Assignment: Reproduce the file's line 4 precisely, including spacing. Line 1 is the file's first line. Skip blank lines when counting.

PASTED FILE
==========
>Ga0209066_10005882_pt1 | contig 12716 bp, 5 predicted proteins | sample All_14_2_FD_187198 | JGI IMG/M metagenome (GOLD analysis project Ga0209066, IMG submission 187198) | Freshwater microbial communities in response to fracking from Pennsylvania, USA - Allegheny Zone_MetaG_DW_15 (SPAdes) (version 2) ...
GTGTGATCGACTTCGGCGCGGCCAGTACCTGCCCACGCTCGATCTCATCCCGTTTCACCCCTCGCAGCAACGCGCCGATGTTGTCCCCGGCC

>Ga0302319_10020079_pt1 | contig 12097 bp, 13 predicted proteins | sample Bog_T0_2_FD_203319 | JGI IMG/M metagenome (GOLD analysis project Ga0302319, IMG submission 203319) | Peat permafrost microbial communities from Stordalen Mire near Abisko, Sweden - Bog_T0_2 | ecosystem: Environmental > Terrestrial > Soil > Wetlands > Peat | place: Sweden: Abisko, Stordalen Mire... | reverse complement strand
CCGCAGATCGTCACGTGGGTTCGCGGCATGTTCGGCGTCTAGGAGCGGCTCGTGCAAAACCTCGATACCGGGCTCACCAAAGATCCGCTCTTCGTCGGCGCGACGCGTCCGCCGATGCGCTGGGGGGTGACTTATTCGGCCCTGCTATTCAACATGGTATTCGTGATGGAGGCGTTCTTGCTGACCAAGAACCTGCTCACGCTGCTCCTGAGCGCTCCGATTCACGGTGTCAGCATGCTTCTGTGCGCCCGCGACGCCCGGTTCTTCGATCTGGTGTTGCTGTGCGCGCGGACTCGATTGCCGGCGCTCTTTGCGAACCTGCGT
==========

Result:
CCGCAGATCGTCACGTGGGTTCGCGGCATGTTCGGCGTCTAGGAGCGGCTCGTGCAAAACCTCGATACCGGGCTCACCAAAGATCCGCTCTTCGTCGGCGCGACGCGTCCGCCGATGCGCTGGGGGGTGACTTATTCGGCCCTGCTATTCAACATGGTATTCGTGATGGAGGCGTTCTTGCTGACCAAGAACCTGCTCACGCTGCTCCTGAGCGCTCCGATTCACGGTGTCAGCATGCTTCTGTGCGCCCGCGACGCCCGGTTCTTCGATCTGGTGTTGCTGTGCGCGCGGACTCGATTGCCGGCGCTCTTTGCGAACCTGCGT